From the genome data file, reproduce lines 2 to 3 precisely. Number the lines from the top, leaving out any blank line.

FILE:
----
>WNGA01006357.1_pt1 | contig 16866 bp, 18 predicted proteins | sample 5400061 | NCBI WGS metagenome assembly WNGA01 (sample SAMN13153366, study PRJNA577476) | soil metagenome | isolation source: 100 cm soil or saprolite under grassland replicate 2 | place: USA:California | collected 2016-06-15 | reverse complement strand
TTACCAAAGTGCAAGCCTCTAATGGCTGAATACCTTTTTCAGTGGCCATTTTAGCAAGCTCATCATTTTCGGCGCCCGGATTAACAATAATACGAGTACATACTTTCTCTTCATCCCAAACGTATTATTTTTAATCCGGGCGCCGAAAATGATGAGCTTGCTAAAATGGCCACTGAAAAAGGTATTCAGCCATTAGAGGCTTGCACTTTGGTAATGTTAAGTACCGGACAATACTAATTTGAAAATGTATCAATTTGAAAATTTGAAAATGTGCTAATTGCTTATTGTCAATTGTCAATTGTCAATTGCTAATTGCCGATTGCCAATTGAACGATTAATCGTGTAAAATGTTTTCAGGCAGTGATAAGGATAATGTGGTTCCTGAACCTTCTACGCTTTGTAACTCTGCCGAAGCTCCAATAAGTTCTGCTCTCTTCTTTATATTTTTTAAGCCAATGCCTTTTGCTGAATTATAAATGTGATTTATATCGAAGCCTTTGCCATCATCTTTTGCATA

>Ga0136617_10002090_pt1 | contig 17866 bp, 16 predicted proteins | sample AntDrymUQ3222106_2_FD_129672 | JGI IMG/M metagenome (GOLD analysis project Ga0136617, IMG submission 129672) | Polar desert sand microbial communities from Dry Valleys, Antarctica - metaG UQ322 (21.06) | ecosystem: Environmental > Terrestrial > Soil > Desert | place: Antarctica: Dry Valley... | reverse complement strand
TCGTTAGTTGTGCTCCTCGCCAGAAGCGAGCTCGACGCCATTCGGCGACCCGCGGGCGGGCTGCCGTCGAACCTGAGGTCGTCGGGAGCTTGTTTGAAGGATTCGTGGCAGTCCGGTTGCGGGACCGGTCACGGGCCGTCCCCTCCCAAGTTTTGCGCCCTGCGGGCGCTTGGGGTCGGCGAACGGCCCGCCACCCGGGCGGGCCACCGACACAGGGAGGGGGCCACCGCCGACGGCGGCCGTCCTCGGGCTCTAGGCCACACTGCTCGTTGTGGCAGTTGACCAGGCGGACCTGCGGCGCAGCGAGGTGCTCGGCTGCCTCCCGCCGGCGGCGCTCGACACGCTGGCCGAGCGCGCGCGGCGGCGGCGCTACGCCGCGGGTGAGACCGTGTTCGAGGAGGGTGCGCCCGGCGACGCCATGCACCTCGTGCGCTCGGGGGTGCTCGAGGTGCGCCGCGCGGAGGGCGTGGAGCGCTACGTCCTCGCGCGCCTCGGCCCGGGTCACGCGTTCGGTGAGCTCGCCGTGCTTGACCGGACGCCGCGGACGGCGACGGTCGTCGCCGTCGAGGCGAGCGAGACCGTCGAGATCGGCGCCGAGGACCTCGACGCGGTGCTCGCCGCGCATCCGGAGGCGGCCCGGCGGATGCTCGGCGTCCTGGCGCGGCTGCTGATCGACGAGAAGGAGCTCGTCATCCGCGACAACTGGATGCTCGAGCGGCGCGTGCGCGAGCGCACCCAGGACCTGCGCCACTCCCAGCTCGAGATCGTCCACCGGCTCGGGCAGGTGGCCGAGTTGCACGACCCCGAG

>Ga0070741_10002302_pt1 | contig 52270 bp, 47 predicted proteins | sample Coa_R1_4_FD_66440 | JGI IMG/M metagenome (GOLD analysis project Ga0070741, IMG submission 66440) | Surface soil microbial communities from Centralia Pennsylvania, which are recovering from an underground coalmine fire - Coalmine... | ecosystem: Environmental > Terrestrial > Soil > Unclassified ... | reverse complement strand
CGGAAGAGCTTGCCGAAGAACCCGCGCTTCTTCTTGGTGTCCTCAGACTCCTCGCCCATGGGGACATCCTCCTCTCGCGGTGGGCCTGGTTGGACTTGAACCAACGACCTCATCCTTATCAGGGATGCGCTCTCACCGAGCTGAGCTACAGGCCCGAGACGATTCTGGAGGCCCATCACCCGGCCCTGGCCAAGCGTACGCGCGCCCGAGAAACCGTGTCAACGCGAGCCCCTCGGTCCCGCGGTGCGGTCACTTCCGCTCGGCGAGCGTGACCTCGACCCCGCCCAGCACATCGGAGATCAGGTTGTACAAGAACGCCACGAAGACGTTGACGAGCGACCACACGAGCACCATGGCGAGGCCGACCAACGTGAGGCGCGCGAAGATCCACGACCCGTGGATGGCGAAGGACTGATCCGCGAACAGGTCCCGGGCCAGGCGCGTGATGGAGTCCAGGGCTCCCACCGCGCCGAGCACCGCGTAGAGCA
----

TTACCAAAGTGCAAGCCTCTAATGGCTGAATACCTTTTTCAGTGGCCATTTTAGCAAGCTCATCATTTTCGGCGCCCGGATTAACAATAATACGAGTACATACTTTCTCTTCATCCCAAACGTATTATTTTTAATCCGGGCGCCGAAAATGATGAGCTTGCTAAAATGGCCACTGAAAAAGGTATTCAGCCATTAGAGGCTTGCACTTTGGTAATGTTAAGTACCGGACAATACTAATTTGAAAATGTATCAATTTGAAAATTTGAAAATGTGCTAATTGCTTATTGTCAATTGTCAATTGTCAATTGCTAATTGCCGATTGCCAATTGAACGATTAATCGTGTAAAATGTTTTCAGGCAGTGATAAGGATAATGTGGTTCCTGAACCTTCTACGCTTTGTAACTCTGCCGAAGCTCCAATAAGTTCTGCTCTCTTCTTTATATTTTTTAAGCCAATGCCTTTTGCTGAATTATAAATGTGATTTATATCGAAGCCTTTGCCATCATCTTTTGCATA

>Ga0136617_10002090_pt1 | contig 17866 bp, 16 predicted proteins | sample AntDrymUQ3222106_2_FD_129672 | JGI IMG/M metagenome (GOLD analysis project Ga0136617, IMG submission 129672) | Polar desert sand microbial communities from Dry Valleys, Antarctica - metaG UQ322 (21.06) | ecosystem: Environmental > Terrestrial > Soil > Desert | place: Antarctica: Dry Valley... | reverse complement strand